Vargo Hoat, Game of Thrones G.R.R. Martin.
A sapphire is, essentially, any first order corundum gemstone that isn't a ruby - that is, one that is any colour but red. The archetypal sapphire is blue, but they can be of virtually any other colour including off-red/pink and green (sometimes misclassified as emeralds).
Like all other precious stones, their value is governed by the "four Cs" (colour, clarity, cut and carat weight), but carat for carat they are less valuable than rubies and more so than emeralds, making them number three amongst the first order gems. Colour will affect value dependant on cultural issues - sometimes the rarer colours have been more sought after, in others it has been the pure blue that mattered and the others have not even been recognised as sapphires. Like rubies, sapphires are prone to asterism, which can substantially increase their value.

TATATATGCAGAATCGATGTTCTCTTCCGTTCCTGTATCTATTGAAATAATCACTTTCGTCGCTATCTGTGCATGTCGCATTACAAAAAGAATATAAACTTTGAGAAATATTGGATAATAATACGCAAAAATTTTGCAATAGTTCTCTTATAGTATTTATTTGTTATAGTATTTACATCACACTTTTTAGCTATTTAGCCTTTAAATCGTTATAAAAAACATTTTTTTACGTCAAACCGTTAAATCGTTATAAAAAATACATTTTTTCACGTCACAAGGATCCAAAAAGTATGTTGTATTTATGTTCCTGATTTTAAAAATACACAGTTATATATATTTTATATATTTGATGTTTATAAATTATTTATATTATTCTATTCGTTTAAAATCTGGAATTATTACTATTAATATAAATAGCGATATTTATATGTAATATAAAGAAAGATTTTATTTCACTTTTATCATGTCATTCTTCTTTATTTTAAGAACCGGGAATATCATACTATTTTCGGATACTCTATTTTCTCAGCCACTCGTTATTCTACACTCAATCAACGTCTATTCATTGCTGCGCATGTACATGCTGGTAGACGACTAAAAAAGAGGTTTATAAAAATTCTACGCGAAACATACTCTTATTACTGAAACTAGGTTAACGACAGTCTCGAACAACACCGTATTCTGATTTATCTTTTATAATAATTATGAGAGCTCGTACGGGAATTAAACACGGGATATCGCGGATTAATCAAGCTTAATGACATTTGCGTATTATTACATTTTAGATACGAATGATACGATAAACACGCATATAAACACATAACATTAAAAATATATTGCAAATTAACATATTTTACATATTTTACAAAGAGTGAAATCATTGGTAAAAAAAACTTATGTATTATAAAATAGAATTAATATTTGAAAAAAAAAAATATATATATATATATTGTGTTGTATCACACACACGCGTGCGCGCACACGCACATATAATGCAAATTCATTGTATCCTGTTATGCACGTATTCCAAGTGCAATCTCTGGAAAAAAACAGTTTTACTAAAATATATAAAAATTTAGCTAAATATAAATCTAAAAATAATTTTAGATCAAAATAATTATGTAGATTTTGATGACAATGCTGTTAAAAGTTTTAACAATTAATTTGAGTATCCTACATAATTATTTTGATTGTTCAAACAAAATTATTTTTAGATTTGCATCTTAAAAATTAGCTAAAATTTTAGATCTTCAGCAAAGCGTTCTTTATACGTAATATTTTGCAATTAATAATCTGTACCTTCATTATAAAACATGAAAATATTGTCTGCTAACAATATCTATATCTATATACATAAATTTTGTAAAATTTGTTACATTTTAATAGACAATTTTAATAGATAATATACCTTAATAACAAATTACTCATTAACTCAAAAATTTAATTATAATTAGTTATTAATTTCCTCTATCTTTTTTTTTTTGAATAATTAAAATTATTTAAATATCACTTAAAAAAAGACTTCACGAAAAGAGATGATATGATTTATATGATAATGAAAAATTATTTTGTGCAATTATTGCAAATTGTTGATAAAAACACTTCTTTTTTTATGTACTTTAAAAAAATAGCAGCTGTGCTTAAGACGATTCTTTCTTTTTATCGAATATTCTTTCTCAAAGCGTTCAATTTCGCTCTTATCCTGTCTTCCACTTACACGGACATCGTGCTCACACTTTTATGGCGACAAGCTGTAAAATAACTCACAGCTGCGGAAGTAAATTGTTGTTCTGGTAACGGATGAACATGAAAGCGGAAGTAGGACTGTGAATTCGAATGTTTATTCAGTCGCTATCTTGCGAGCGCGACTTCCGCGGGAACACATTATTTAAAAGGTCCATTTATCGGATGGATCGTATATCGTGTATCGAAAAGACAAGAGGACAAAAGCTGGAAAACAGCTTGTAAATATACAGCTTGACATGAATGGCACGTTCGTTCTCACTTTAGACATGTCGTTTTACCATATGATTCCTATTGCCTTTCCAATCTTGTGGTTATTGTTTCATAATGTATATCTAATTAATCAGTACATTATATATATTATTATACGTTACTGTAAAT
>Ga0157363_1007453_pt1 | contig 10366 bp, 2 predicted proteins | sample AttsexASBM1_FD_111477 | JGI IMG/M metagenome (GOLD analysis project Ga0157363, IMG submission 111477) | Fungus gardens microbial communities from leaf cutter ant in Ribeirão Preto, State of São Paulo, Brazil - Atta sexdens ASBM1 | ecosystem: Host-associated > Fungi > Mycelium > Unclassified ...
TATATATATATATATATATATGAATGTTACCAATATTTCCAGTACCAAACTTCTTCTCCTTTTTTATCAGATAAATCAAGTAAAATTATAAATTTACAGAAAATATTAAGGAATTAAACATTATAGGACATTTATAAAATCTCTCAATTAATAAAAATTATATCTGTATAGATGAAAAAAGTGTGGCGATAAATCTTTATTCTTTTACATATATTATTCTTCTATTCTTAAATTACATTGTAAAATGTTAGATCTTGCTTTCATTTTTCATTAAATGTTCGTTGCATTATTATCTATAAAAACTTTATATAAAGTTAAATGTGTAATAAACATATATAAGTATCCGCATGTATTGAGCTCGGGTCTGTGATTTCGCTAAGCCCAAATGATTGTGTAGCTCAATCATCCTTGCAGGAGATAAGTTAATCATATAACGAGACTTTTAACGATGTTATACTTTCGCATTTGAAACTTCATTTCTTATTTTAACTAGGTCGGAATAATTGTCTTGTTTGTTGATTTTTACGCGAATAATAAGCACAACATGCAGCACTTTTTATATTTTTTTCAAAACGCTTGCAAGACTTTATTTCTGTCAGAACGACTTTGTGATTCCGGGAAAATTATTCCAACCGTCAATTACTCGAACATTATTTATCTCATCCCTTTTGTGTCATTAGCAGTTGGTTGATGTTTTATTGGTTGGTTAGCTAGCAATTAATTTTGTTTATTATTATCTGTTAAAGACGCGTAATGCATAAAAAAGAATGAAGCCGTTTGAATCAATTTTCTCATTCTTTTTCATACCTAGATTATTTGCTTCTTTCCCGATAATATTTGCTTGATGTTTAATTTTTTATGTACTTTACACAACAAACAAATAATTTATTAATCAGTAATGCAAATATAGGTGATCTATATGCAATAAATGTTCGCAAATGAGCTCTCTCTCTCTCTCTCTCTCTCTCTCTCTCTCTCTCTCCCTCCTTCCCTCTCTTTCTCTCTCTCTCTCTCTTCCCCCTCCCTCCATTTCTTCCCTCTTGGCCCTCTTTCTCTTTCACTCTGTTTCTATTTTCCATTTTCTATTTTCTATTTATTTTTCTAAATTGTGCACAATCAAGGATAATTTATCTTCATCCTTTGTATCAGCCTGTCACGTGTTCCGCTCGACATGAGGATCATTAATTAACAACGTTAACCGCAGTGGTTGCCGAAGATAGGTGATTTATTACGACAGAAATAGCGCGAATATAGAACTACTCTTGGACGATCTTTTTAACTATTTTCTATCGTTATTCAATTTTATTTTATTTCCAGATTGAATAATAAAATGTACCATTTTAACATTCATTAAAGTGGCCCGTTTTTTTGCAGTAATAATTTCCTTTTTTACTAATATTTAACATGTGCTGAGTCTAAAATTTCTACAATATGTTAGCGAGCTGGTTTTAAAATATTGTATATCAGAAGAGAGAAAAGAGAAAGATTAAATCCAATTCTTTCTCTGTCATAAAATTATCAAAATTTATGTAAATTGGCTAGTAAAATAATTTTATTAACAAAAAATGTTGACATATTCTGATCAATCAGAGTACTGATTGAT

Mystically, sapphires have been associated with wisdom, royalty and prophecy, and in Christian tradition in particular with the heavenly firmament and the throne of God. Non-blue sapphires are often assigned additional significances. It is the stone of Saturn, particularly associated with the zodiac house of Virgo and is the birth stone of the month of September.
In modern usage, being hard, but more workable than diamond, sapphire is favoured for high precision parts such as watch bearings and scientific instrument parts and is also a popular insulator for use in semiconductor assemblies.
Game and Story Use
- Green or pink sapphires may confuse the less well informed player. Characters, on the other hand, should know whatever it would be reasonable for them to know … especially if they have relevant skills. Note that it might well be reasonable for an in-game culture to call all first order green gems "emeralds" and so present the chemical impossibility of a "star emerald" (a green sapphire with an asterism).
- Equally, it's fine to simplify things in game - non-blue corundums might actually be sapphires, but if in-game cultures don't consider them such, then they might as well not be. Corundum stones that are neither blue nor red might have their own class…